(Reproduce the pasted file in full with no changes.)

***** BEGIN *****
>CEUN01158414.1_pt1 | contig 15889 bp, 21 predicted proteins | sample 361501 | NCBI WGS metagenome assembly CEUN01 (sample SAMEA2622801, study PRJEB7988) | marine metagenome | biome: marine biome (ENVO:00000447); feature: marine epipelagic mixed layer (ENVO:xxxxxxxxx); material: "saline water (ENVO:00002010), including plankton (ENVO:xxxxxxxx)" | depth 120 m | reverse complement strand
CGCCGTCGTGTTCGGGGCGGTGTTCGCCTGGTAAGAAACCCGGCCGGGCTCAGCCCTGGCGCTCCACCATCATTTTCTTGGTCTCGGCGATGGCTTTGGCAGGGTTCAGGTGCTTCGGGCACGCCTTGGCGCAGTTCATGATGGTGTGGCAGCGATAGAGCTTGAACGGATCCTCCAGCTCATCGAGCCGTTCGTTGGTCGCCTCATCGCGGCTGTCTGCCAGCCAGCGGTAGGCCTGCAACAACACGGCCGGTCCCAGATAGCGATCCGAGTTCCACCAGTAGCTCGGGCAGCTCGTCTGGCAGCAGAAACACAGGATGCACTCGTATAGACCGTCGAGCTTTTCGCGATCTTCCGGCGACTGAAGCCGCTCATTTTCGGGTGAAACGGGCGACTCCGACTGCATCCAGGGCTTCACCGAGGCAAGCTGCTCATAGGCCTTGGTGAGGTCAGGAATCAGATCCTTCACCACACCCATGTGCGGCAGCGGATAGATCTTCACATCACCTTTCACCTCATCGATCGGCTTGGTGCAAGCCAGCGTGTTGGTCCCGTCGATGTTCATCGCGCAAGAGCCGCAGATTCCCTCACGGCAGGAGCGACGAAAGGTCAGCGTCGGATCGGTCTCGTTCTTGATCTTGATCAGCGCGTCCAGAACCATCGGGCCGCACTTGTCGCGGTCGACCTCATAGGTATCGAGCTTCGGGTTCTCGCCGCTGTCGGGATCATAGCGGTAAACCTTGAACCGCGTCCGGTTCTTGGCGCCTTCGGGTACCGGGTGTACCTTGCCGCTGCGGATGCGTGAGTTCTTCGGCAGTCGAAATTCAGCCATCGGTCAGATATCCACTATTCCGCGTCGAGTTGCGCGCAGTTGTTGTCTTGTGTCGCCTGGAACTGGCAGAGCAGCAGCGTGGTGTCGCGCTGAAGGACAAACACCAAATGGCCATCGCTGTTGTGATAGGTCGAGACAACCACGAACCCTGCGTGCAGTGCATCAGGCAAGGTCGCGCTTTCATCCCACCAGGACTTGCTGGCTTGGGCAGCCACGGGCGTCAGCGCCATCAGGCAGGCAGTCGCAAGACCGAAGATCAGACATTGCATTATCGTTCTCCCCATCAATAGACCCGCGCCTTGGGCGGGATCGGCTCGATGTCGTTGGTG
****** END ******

>CEUN01158414.1_pt1 | contig 15889 bp, 21 predicted proteins | sample 361501 | NCBI WGS metagenome assembly CEUN01 (sample SAMEA2622801, study PRJEB7988) | marine metagenome | biome: marine biome (ENVO:00000447); feature: marine epipelagic mixed layer (ENVO:xxxxxxxxx); material: "saline water (ENVO:00002010), including plankton (ENVO:xxxxxxxx)" | depth 120 m | reverse complement strand
CGCCGTCGTGTTCGGGGCGGTGTTCGCCTGGTAAGAAACCCGGCCGGGCTCAGCCCTGGCGCTCCACCATCATTTTCTTGGTCTCGGCGATGGCTTTGGCAGGGTTCAGGTGCTTCGGGCACGCCTTGGCGCAGTTCATGATGGTGTGGCAGCGATAGAGCTTGAACGGATCCTCCAGCTCATCGAGCCGTTCGTTGGTCGCCTCATCGCGGCTGTCTGCCAGCCAGCGGTAGGCCTGCAACAACACGGCCGGTCCCAGATAGCGATCCGAGTTCCACCAGTAGCTCGGGCAGCTCGTCTGGCAGCAGAAACACAGGATGCACTCGTATAGACCGTCGAGCTTTTCGCGATCTTCCGGCGACTGAAGCCGCTCATTTTCGGGTGAAACGGGCGACTCCGACTGCATCCAGGGCTTCACCGAGGCAAGCTGCTCATAGGCCTTGGTGAGGTCAGGAATCAGATCCTTCACCACACCCATGTGCGGCAGCGGATAGATCTTCACATCACCTTTCACCTCATCGATCGGCTTGGTGCAAGCCAGCGTGTTGGTCCCGTCGATGTTCATCGCGCAAGAGCCGCAGATTCCCTCACGGCAGGAGCGACGAAAGGTCAGCGTCGGATCGGTCTCGTTCTTGATCTTGATCAGCGCGTCCAGAACCATCGGGCCGCACTTGTCGCGGTCGACCTCATAGGTATCGAGCTTCGGGTTCTCGCCGCTGTCGGGATCATAGCGGTAAACCTTGAACCGCGTCCGGTTCTTGGCGCCTTCGGGTACCGGGTGTACCTTGCCGCTGCGGATGCGTGAGTTCTTCGGCAGTCGAAATTCAGCCATCGGTCAGATATCCACTATTCCGCGTCGAGTTGCGCGCAGTTGTTGTCTTGTGTCGCCTGGAACTGGCAGAGCAGCAGCGTGGTGTCGCGCTGAAGGACAAACACCAAATGGCCATCGCTGTTGTGATAGGTCGAGACAACCACGAACCCTGCGTGCAGTGCATCAGGCAAGGTCGCGCTTTCATCCCACCAGGACTTGCTGGCTTGGGCAGCCACGGGCGTCAGCGCCATCAGGCAGGCAGTCGCAAGACCGAAGATCAGACATTGCATTATCGTTCTCCCCATCAATAGACCCGCGCCTTGGGCGGGATCGGCTCGATGTCGTTGGTG